Colt, Arabian, offered for sale to the author, 413.
Columns, Corinthian, 89.
Constantius, the emperor, 218,
Convent, Christian, at Bagdad, 391.
Copper ore, smelting of, 21.
Corpses, caravan of, Persian, 495.
Costume, Arab, 4. 12. 37. Of the Turcomans, 12. 44.
Of certain pilgrims, 57. At Orfah, 87. Of the
Arabs of the Desert, 146. At Mardin, 193. At
Altoun Kupree, 328. At Bagdad, 381. 549.
Cottons, printed, 84.
Courtenay, Count, of Edessa, 75.
Crassus, his defeat by Surena, and death, 93.
Ctesiphon, walls and mounds of this ancient city, 523.
Cufic rings, seals, and talismans, 499.
Cunaxa, battle fought at, between Cyrus the younger
Custom dues excessive, 123.
Custom-house at Beer, 28.
Cylinders, intaglios, amulets, and idols, found at Baby-
Cypress tress, formerly abounded in Babylonia, 526.
Cyrus divided the Gyndes into many channels, 520.
Dances, eastern, 57, 58. St. Cyprian and Volney quoted
in illustration of them, notes, 58. Similar to the
Fandango, 59. 204. 225.
Dangers of the author's route from commotions and
robbers, 1. 116. 135. 257: 519.
Daniel, the son of Khasdai, “Conductor of the Cap-
tivity,” 509. His state, 510.
Dara, or Kara Daru, 237. Its history, 238, 239. Its
geographical position, 240.
Darius, disquisition respecting his defeat, 316.
Darius, his fight after his defeat at Arbela, 326.
Daracardin, mentioned by Tavernier, 240.
Date-trees, 326. 530.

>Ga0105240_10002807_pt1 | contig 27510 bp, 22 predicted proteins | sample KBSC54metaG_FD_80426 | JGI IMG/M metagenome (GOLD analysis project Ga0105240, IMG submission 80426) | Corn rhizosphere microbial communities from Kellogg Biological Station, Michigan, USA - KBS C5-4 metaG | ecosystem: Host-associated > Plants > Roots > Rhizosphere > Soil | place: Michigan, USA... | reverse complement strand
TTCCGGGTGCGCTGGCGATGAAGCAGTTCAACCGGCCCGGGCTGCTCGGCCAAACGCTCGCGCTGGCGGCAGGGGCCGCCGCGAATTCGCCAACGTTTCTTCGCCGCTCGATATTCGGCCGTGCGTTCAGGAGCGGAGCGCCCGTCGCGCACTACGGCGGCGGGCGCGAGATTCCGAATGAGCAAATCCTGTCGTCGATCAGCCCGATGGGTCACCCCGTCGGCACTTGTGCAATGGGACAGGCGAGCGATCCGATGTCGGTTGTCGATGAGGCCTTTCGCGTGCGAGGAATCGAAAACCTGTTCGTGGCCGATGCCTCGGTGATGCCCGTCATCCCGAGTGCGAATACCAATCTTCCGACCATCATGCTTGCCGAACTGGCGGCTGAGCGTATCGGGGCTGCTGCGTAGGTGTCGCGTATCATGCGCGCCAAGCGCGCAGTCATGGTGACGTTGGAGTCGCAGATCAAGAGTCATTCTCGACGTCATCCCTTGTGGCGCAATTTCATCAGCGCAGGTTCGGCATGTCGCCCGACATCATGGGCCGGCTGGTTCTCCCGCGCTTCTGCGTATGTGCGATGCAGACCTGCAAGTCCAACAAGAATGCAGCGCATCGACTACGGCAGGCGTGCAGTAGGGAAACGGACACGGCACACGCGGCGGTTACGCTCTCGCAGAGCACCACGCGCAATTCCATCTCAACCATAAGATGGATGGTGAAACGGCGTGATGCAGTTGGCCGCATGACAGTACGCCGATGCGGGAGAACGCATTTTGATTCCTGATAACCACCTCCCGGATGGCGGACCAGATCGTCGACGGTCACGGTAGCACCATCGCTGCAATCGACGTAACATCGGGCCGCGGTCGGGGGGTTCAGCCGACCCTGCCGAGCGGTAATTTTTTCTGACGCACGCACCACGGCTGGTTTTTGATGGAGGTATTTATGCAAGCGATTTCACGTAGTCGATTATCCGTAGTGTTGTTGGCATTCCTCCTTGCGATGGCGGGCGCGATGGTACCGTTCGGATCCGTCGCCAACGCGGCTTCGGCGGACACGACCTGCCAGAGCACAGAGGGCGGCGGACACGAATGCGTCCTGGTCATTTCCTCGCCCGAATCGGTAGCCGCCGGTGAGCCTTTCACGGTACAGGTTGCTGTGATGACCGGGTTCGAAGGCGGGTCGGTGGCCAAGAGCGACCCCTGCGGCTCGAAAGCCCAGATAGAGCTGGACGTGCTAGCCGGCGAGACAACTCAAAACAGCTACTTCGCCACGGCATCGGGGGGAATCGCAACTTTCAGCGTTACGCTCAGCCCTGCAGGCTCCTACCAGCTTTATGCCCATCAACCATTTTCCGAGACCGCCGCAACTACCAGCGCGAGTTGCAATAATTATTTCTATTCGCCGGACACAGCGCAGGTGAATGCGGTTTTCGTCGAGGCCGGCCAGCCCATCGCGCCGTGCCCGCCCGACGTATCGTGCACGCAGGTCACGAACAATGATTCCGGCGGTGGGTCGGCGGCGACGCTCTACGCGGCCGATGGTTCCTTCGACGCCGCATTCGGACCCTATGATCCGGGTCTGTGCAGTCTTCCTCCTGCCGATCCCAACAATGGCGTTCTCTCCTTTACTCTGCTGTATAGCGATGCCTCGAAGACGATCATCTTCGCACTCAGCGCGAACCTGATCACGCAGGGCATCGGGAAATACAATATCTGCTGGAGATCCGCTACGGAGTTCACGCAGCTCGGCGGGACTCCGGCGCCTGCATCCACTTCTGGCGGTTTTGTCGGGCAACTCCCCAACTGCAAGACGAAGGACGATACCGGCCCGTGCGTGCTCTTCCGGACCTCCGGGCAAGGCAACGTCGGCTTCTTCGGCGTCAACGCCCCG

Deer Zafferany, convent at Mardin, 182.
Delhi Abass, village of, 356. 359. 361.
Della Valle, Pietro, his observations on Babylon, 423.
Derb Sultani, or the King's highway, 143.
Dervishes, amount of, 124. Their tenets, 125. Account
given by a Dervish, of some interesting places, and
a valuable library of ancient books, 545.
Dervish, Indian, 197. Moroseness of a Dervish, 362.
Desert, the western, 395.
Desert, Arabs of the Great, 117. 157.
Desert, description of the, 131, 134. 141. 164. 168.
Dew, fall of, 275.
Diala, bridge of boats over this river, broken, 581.
Description of this stream, 518. Its identity,
discussed, 521. Its amplitude, 538.
Diarbekr, City of, 60. 207. Description of, 210. Its
citadel, 211, 212. Anciently Amida, 217. Columns
of black basalt, 217. Its History, 218, 219.
Dissertation respecting Nineveh and the ancient city
of “ No," 302. 304.
Diodorus Siculus, describes Babylon, 419. 429. 446. 478.
Dogs, species of, 6.
Domestic economy in private families at Bagdad, 549,
Doogher, village of, 254.
Drought, distressing near Bagdad, 497.
Dye, black; called Hindi, 536.
Edessa, its site occupied by the town of Orfah, 62. 70.
Its history, 72, 73.
Eesa, a Christian pilgrim, 57.
El-Assr, the hour of afternoon prayers, 152.
El Modeien, residence of the King of Persia, 399.
El Mazar, a camp of Bedouins, 145.
Eliezer Ben Isamah, claimed a descent from the Prophet
Emblems sculptured on silver coins; a Greek galley, -
a bearded warrior in a chariot,-a castle, 500.
Entertainnlents and feasts, Eastern, 55. 94. 106. 114.
225. 229. 297.
Environs of Babylon, particulars relative to the neigh-